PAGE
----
Monday, September 19, 2016

Successful Diversity

The Mystery within...
I continue to read Susan Cain’s book, “Quiet—The Power of Introverts in a World that Can’t Stop Talking,” and am fascinated by her report of Harvard Business School’s preference for more extroverted students.  She also cites management theorist, Jim Collins’ study of the best performing companies of the late 20th century: 

“Collins hadn’t set out to make a point about quiet leadership.  When he started his research, all he wanted to know was what characteristics made a company outperform its competition.  He selected eleven standout companies to research in depth.  Initially he ignored the question of leadership altogether, because he wanted to avoid simplistic answers but when he analyzed what the highest-performing companies had in common, the nature of their CEO’s jumped out at him.  Every single one of them was led by an unassuming man…  Those who worked with these leaders tended to describe them with the following words:  quiet, humble, modest, reserved, shy, gracious, mild mannered, self-effacing, understated.”

“The lesson, says Collins, is clear.  We don’t need giant personalities to transform companies.  We need leaders who build not their own egos but the institutions they serve.”

Another fact that stood out for me is the employees of these unassuming leaders were more often motivated to think for themselves and offer their thoughts in a more accepting atmosphere.  It is clear to me the dynamic of more interaction and contribution sourced in diversity is the foundation for success, not just for a company, but for a country, and all of life.  I have to wonder if the growing divide between the haves and the have nots in America is exacerbated by our 21st century discrimination toward introverts?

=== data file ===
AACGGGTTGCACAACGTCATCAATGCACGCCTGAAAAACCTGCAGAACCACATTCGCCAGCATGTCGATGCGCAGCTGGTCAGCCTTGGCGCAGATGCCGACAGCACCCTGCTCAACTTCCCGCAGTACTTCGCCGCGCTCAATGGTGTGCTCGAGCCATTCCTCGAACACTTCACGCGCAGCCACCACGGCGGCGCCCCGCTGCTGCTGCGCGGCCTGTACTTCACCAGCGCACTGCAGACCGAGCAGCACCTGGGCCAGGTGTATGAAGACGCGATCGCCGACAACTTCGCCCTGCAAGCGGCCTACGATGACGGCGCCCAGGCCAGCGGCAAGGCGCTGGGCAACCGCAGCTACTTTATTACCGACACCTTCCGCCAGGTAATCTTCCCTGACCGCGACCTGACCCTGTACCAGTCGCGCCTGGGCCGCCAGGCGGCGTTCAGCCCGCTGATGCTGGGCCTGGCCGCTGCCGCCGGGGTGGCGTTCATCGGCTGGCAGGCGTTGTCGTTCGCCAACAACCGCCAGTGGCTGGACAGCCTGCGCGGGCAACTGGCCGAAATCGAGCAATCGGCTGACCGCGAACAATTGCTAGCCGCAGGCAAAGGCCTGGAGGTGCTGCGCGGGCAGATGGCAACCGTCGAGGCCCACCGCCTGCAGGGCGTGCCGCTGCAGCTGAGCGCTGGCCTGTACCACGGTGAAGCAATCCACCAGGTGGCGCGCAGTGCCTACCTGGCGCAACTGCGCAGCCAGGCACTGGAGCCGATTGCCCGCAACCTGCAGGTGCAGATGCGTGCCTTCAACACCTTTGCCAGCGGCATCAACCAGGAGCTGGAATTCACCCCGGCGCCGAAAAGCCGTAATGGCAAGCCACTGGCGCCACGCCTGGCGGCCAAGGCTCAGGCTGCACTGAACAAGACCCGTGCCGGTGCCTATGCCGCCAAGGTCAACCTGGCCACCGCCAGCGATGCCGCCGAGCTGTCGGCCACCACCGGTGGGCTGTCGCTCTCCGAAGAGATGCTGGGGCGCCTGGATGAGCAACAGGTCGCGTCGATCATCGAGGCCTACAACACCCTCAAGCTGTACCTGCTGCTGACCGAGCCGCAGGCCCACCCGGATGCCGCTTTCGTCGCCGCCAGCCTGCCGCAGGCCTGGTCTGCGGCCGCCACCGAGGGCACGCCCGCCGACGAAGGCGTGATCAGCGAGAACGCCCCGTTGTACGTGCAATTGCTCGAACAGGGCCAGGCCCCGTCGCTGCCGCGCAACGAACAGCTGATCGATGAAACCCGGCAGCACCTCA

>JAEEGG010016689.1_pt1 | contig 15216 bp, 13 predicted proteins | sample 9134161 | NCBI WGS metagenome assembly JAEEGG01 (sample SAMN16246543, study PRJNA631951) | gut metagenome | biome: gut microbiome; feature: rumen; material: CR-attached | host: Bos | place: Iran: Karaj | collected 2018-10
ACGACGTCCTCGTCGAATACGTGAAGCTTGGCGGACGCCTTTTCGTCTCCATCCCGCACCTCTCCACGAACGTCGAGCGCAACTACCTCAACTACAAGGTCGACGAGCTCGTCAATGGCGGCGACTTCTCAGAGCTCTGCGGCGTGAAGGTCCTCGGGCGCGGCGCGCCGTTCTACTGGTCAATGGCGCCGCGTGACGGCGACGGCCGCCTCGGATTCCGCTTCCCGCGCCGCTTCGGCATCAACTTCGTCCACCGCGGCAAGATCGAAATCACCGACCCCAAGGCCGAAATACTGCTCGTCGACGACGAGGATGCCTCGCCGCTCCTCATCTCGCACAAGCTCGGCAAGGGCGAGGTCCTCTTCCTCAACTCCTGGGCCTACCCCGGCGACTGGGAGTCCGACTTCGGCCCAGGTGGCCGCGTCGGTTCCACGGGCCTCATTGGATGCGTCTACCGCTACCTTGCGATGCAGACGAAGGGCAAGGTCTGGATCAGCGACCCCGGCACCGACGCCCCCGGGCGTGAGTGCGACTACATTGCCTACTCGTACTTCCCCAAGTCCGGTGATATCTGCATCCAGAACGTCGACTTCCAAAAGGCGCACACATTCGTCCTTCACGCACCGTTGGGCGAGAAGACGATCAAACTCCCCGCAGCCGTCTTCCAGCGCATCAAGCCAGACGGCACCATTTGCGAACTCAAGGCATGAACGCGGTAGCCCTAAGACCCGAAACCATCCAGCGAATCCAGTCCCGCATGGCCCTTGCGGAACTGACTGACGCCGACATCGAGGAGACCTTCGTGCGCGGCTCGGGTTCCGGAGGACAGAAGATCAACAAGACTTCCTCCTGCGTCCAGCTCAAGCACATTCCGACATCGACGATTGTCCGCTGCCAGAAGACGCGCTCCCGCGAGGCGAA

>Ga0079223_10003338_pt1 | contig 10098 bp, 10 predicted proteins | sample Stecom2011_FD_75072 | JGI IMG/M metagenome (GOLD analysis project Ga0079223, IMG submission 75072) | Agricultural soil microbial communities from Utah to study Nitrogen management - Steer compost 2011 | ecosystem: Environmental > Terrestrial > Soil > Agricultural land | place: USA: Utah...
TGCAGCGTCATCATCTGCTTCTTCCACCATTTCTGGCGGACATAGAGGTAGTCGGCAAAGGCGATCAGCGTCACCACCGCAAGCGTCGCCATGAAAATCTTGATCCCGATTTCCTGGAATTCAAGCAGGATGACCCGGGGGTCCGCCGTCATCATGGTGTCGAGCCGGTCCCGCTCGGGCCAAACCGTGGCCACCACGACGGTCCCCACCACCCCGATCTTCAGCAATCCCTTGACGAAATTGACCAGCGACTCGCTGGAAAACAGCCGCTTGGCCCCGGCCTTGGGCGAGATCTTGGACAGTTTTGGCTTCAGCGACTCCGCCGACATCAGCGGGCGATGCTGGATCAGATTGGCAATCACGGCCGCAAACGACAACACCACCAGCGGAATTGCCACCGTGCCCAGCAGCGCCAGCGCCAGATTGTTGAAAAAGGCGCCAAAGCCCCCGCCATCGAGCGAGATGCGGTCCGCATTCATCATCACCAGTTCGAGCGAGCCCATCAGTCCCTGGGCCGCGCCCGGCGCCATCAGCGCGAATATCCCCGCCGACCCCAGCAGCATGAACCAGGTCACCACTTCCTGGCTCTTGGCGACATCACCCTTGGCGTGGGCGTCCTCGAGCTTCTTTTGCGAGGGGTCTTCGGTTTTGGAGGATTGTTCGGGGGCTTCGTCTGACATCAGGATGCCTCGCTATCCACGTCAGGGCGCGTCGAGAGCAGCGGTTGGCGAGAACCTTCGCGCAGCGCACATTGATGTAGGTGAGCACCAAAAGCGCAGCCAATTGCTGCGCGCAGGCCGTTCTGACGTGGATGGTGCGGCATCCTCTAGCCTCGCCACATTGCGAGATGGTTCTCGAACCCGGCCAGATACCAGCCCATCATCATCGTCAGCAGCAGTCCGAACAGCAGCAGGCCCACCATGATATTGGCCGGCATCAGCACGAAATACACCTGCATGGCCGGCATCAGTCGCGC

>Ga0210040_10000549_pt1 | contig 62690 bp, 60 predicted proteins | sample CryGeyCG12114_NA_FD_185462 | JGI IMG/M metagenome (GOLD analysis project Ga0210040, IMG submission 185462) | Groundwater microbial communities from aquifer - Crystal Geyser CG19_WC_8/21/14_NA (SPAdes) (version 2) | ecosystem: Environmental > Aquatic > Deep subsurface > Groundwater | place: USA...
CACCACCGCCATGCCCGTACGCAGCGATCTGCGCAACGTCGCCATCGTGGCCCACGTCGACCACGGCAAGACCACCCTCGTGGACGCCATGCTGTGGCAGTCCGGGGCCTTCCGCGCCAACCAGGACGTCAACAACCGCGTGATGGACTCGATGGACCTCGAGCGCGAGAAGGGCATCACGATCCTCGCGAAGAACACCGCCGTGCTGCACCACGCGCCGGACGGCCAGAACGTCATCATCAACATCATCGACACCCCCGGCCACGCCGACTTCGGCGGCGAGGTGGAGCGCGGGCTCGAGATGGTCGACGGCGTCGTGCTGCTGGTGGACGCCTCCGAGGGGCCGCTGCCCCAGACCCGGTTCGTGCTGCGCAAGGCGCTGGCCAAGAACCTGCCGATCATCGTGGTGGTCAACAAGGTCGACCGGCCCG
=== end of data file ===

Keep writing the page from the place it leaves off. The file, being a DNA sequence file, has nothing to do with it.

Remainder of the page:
What if we all understood the importance of the many facets of diversity more often?            

Monday, September 12, 2016

Diversity's Gifts

The Mystery within...

The importance of accepting the diversity of different personality types is being brought home for me in a new way as I begin reading “Quiet—The Power of Introverts in a World that Can’t Stop Talking” by Susan Cain.  Societies’ growing preference for the out-going and gregarious personality is disquieting in that it discriminates against the gifts of the more quiet and reflective introverts.  I now see, in a new way, how important it is to respect, revere and promote the gifts of both extroverts and introverts non-judgmentally.

What if in accepting the gifts of the other more often, we highlight the gift that we are?        

Monday, September 5, 2016

Deep Kindness

The Mystery within...

Events in my past week have naturally led me to do some self-life review.  I coupled that with my hard won understanding of the importance of compassionate self-love and self-forgiveness.  Putting it all together led me to an experience for which I’m not sure there is yet a word to adequately describe the power of that alchemy.  All I can say is that when criticized for a past inaction, I was filled with compassion and forgiveness for the other, and myself, and knew only deep kindness and love.